In the case of Israel Discount Bank of New York v. First State Depository Company LLC, C.A. No. 7237-VCP (Del. Ch. March 19, 2012), the Court examined the issue of whether the defendants should be held in contempt for violating a preliminary injunction order.

The Court looked to Court of Chancery Rule 70(b), which governs the standard for contempt.  Rule 70(b) provides as follows:

(b)        Contempt and other remedies for disobedience of Court order. — For failure to obey a restraining or injunctive order, or to obey or to perform any order, an attachment may be ordered by the Court upon the filing in the cause of an affidavit showing service on the defendant, or that the defendant has knowledge of the order and setting forth the facts constituting the disobedience. At the hearing of the attachment, the examination of the defendant and also of witnesses shall be oral before the Court, unless it be otherwise ordered by the Court.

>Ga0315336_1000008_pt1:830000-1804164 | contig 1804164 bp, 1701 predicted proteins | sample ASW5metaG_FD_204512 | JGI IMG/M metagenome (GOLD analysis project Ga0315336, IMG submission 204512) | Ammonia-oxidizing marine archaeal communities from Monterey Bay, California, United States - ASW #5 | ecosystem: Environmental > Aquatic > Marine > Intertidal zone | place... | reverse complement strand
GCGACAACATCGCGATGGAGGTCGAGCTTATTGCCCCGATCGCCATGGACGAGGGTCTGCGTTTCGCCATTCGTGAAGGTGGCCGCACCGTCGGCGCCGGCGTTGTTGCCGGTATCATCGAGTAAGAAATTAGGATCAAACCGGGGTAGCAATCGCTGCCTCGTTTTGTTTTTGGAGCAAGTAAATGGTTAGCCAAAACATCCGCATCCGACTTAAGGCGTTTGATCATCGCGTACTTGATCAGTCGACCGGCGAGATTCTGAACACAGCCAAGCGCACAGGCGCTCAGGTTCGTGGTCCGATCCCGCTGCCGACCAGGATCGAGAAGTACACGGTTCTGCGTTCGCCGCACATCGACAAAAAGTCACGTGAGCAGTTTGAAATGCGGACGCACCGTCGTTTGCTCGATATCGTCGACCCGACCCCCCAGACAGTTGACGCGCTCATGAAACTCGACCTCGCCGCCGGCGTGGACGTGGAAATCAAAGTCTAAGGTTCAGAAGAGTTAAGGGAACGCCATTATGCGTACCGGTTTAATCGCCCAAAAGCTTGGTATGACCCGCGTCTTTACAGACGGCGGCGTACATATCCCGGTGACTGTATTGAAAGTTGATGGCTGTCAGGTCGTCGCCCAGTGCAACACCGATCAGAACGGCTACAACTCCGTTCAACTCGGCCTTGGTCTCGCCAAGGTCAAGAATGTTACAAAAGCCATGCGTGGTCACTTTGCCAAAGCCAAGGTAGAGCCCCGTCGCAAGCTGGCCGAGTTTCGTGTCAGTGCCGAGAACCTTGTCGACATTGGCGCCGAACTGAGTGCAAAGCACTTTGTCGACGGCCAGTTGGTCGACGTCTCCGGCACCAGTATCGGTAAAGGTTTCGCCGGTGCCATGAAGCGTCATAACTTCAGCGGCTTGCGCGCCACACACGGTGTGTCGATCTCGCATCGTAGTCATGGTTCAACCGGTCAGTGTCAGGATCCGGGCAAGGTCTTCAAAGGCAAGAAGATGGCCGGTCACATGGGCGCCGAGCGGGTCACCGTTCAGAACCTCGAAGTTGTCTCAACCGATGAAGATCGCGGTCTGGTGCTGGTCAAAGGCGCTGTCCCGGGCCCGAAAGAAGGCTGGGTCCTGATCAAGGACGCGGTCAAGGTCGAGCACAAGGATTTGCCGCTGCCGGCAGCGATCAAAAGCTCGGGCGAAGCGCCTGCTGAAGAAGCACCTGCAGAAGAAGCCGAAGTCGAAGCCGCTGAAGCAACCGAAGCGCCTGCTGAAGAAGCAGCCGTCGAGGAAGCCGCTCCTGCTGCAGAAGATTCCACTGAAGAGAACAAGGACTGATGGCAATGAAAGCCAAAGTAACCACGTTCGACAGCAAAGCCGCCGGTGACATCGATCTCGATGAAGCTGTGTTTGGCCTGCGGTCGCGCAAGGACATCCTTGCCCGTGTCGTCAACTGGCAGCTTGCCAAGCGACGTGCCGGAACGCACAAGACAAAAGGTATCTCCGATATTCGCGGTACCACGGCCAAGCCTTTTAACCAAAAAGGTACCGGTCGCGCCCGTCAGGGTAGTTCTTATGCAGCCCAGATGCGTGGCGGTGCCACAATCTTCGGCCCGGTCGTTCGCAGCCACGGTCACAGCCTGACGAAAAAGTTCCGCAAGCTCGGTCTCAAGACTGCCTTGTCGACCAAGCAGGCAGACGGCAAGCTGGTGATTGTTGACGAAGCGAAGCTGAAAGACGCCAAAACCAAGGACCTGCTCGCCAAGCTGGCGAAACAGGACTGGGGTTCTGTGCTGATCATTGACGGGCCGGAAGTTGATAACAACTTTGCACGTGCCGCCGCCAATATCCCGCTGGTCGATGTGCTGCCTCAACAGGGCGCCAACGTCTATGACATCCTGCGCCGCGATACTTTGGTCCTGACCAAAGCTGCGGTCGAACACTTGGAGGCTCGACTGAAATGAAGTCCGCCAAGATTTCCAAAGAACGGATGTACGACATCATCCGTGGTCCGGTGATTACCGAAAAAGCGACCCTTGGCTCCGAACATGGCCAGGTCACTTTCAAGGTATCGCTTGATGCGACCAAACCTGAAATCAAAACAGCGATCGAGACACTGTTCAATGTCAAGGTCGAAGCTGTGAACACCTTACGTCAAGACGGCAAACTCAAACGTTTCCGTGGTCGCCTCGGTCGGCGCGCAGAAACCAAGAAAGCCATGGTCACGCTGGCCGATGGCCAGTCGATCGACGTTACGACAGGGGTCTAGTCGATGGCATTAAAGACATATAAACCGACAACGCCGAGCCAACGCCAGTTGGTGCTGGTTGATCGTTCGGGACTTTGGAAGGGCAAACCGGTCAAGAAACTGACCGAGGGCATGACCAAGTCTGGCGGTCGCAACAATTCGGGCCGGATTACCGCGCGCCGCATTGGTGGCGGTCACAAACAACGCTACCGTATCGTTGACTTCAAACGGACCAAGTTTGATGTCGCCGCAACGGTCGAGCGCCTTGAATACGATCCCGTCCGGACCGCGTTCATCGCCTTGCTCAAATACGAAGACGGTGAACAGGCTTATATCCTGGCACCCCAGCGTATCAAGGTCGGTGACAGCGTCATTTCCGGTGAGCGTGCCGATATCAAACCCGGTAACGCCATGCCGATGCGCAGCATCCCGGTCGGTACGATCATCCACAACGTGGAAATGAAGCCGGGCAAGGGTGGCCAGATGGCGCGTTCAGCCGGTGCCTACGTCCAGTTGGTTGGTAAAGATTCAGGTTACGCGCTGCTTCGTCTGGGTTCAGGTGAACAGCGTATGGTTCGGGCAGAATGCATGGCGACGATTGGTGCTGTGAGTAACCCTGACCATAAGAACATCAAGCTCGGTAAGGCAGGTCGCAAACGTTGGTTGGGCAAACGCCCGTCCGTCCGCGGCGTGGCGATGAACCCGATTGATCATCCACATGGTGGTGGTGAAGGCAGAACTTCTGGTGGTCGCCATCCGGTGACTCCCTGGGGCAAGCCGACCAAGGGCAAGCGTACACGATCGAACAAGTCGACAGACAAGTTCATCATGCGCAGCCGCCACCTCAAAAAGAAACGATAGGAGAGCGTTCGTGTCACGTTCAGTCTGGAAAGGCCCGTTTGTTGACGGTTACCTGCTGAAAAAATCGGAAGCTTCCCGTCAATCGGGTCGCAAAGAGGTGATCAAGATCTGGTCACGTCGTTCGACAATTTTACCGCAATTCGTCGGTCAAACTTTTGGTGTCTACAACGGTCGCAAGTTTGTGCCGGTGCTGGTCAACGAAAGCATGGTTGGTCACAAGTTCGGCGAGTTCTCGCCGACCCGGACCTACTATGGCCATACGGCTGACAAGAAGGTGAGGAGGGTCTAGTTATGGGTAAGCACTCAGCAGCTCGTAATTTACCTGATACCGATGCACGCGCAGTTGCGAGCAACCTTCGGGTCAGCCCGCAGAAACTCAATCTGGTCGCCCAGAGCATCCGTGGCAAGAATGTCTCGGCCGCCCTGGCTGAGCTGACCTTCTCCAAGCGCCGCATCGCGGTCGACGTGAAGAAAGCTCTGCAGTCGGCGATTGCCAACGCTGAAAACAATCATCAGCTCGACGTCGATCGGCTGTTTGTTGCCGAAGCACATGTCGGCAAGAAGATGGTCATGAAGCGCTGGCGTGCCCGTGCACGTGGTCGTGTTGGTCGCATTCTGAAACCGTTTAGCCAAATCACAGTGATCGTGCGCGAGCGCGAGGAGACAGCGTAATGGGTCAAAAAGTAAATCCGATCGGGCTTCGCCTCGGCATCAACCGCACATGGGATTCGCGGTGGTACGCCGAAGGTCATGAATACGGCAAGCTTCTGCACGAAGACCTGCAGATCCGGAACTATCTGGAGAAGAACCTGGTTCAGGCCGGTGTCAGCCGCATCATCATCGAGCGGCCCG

In other proceedings taken in the name of the State to punish contempt, the attachment may be ordered upon the filing of an affidavit setting forth the facts constituting the contempt and thereupon the proceedings shall be as set forth in the preceding paragraph of this rule.

Court of Chancery Rule 70(b).

In this matter, defendants expressly violated the terms of a stipulated preliminary injunction which followed the earlier imposition of a temporary restraining order.  Specifically, defendants failed to provide a report regarding the property used as collateral, and failed to allow plaintiff to inspect and appraise such collateral.

The Court further awarded Plaintiff attorneys’ fees, based upon its determination that Defendant never intended to comply with the terms of the preliminary injunction, and thus the violation was in bad faith.  The Court further fined the defendants $5,000 for every day that they failed to comply with the order subsequent to the Court’s order holding defendants in contempt.